But it’s not just a matter of what workplaces shouldn’t be. It’s what they could be. Companies could be leaders in helping employees better understand—and value—what it means to be engaged as a civic-minded citizen.

The health of civics education is “quite bleak,” Cawley said in the introduction to the paper. Research by Educating for American Democracy found that the federal government spends an average of $50 per student on STEM curriculum, compared to five cents per student on civic education. The findings led the foundation to launch a public relations campaign aimed at convincing corporations that supporting civics education was not only their civic responsibility but in their own best interest.

In many workplaces, it’s already being done. Paid days off to vote, or to fulfill jury duty. Some companies encourage time off for community service or volunteering at the polls. There could be employee resource groups or town-hall-style meetings, Cawley suggests, to provide information and context behind the basics of civic engagement and why it matters. “Communicate how important it is to be an engaged citizen, that it’s our obligation as citizens to make this whole thing work,” she said. “It’s not telling people what to think, or how to vote, but to be involved — that we aren’t going to be successful as a country if you don’t understand how this all works.”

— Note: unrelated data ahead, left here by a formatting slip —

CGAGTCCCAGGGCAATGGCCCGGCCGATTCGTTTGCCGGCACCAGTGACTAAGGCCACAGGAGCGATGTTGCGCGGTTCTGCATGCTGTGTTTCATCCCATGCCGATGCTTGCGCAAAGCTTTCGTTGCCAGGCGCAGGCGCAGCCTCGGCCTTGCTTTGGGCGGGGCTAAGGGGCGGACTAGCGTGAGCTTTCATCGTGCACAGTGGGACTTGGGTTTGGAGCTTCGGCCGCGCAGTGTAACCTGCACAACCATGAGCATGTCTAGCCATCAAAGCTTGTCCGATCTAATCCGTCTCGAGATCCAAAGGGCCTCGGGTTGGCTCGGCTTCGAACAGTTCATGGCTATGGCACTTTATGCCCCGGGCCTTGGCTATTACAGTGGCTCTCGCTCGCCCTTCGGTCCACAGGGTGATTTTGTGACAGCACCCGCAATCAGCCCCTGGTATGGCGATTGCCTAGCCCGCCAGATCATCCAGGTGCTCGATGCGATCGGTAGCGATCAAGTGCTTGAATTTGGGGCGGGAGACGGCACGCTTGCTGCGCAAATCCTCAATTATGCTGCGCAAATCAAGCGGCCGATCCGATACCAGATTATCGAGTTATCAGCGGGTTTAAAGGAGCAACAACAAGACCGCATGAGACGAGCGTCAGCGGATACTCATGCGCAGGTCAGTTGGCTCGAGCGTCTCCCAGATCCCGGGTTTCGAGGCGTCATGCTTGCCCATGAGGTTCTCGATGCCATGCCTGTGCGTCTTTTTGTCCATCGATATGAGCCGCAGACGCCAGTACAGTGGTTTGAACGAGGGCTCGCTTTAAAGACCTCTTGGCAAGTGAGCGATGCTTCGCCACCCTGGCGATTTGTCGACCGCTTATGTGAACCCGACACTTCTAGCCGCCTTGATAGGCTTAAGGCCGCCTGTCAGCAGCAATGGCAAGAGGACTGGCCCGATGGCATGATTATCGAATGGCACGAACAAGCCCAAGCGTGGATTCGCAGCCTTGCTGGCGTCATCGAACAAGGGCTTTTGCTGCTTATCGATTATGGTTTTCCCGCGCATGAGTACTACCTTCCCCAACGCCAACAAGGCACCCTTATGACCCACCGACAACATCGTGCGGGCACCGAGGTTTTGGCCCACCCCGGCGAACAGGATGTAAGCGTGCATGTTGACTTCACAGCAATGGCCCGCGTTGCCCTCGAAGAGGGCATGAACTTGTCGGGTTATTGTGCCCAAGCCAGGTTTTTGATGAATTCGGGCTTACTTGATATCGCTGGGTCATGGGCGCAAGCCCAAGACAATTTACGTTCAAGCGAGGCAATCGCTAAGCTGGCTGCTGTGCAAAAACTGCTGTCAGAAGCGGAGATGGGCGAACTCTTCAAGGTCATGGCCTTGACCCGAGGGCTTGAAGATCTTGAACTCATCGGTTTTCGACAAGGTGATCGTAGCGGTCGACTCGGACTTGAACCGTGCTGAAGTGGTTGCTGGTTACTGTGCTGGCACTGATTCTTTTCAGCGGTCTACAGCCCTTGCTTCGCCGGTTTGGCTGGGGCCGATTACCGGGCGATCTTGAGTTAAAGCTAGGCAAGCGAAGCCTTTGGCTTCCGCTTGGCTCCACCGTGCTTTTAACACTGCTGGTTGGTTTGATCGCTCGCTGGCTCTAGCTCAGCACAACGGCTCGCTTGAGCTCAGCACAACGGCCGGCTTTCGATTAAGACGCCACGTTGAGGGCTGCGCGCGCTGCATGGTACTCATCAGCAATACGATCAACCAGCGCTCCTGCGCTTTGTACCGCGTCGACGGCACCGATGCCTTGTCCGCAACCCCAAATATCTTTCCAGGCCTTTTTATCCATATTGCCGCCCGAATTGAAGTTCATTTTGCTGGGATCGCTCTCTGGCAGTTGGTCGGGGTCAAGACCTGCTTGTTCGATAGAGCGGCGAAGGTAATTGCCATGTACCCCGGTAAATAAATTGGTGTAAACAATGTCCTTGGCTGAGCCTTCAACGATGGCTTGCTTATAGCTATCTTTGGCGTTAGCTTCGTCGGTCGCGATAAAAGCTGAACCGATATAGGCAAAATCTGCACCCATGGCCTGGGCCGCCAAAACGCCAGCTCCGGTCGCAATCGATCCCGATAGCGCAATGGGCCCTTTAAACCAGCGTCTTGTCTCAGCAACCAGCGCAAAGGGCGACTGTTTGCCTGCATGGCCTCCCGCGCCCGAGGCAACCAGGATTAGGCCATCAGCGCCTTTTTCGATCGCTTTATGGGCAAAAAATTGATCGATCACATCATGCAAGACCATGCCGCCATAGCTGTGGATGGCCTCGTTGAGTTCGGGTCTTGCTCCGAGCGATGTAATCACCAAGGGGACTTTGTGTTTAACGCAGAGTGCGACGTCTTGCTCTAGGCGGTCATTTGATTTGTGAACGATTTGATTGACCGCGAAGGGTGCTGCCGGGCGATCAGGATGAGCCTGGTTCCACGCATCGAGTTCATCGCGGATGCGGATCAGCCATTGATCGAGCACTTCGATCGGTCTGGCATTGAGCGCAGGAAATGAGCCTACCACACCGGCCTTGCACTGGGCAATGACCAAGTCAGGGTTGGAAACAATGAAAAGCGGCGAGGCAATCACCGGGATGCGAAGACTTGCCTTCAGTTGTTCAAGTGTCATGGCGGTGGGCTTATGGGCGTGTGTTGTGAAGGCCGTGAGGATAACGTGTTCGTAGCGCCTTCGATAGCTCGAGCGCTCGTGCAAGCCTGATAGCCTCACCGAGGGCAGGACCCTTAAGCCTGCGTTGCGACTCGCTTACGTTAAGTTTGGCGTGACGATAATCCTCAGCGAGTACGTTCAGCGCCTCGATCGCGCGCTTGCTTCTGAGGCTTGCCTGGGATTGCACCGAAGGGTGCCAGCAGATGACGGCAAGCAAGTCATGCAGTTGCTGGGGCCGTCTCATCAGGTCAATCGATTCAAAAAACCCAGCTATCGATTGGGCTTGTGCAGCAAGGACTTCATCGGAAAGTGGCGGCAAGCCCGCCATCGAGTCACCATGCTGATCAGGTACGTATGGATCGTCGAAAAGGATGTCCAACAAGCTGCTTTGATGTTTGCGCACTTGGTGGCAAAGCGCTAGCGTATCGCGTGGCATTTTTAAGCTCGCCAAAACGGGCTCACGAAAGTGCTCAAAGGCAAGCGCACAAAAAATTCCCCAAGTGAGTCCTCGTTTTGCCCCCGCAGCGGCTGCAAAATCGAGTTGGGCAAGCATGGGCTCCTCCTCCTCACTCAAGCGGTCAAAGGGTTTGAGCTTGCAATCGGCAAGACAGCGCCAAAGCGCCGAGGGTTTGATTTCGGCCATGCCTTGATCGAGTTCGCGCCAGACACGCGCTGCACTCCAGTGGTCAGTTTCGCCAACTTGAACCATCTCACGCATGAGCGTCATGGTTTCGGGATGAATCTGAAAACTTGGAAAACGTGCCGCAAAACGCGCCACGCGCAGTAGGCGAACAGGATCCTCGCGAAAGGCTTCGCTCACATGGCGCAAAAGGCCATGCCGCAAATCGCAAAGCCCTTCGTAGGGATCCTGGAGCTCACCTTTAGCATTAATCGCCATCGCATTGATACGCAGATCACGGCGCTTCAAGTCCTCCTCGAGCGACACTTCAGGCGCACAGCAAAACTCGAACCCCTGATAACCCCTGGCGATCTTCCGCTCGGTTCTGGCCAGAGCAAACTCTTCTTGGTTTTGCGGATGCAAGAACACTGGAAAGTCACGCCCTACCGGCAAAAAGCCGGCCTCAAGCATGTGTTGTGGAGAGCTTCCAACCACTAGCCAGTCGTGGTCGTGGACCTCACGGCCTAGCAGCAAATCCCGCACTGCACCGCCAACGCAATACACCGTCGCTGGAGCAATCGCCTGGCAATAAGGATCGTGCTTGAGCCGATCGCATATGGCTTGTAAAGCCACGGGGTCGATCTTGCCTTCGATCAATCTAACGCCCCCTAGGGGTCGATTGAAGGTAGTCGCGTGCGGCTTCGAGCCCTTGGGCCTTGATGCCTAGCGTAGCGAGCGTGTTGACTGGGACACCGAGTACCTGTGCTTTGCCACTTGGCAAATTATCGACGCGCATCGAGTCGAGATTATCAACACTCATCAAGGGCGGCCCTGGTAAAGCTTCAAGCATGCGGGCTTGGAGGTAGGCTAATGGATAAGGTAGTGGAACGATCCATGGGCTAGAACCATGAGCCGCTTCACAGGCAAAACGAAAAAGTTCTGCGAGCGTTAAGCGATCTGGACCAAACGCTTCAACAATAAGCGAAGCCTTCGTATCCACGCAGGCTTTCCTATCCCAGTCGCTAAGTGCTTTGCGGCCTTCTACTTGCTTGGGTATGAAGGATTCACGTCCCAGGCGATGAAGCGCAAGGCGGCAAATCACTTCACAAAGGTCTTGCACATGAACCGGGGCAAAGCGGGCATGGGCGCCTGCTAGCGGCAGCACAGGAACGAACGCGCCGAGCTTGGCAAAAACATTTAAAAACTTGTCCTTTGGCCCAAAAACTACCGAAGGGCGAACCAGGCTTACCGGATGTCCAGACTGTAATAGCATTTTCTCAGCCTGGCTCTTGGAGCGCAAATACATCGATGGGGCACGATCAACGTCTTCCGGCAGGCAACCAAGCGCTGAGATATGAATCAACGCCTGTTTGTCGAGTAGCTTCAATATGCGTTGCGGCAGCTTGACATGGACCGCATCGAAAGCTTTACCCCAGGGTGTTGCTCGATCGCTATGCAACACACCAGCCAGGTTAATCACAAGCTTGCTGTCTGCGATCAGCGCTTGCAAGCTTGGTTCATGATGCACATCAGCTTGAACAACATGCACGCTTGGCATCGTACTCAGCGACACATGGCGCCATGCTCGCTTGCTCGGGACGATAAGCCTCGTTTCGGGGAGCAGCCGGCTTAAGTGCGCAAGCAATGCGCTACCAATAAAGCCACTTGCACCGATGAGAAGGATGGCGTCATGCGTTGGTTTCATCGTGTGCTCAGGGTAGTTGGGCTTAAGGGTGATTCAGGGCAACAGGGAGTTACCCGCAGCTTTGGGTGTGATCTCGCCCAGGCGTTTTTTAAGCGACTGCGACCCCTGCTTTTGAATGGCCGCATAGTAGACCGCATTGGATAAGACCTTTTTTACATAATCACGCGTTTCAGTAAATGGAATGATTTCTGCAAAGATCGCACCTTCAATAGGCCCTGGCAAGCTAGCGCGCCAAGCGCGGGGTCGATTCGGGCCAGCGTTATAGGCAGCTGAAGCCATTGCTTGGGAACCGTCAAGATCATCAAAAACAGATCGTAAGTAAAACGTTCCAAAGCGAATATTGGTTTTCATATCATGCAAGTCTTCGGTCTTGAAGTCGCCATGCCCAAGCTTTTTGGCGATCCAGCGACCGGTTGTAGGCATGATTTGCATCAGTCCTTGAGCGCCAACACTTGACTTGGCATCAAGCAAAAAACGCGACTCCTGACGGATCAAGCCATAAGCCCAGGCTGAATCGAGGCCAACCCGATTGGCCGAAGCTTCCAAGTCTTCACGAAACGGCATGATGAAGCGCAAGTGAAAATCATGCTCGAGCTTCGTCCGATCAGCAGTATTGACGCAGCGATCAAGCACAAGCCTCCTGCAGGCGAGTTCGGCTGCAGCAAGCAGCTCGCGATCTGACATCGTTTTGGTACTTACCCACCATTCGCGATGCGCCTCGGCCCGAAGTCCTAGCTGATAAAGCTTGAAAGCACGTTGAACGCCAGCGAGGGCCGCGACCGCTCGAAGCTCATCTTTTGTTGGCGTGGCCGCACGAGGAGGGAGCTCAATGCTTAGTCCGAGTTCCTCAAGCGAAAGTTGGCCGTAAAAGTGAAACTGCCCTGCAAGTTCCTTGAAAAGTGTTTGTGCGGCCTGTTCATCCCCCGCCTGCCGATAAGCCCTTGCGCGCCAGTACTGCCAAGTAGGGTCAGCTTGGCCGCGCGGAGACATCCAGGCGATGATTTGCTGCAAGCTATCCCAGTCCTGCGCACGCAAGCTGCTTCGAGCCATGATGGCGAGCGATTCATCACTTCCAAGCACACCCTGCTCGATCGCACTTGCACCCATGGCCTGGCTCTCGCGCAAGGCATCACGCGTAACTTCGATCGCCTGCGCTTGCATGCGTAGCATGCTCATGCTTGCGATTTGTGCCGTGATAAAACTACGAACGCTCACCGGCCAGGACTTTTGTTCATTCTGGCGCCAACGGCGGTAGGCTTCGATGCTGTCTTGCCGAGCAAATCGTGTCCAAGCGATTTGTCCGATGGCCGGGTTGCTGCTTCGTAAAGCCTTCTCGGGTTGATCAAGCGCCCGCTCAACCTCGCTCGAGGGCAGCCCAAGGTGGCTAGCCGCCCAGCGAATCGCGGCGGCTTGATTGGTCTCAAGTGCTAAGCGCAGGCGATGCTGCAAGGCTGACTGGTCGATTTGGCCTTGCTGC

And how does civic education play a role in rebuilding that trust, engagement, and strengthening our democracy? Civic educational programs can help reduce polarization, increase community volunteerism, and foster civil conversations around diverging viewpoints. Allstate, for one, developed an employee program called The Better Arguments Project, which with the Aspen Institute, helps people develop the tools to have better, more civil arguments. Sounds a lot like helping its employees bolster the critical skills of emotional intelligence.

With the support and buy-in of the private sector, the foundation believes, the country stands a better chance at healing the tenor of disagreements, distrust, and misinformation that are undermining the wellness of the country.

“We need to be much more self-aware and collaborative,” says Cawley. “We have democracy and capitalism, and civics is where the two meet. It’s a three-legged stool. They have to work together.”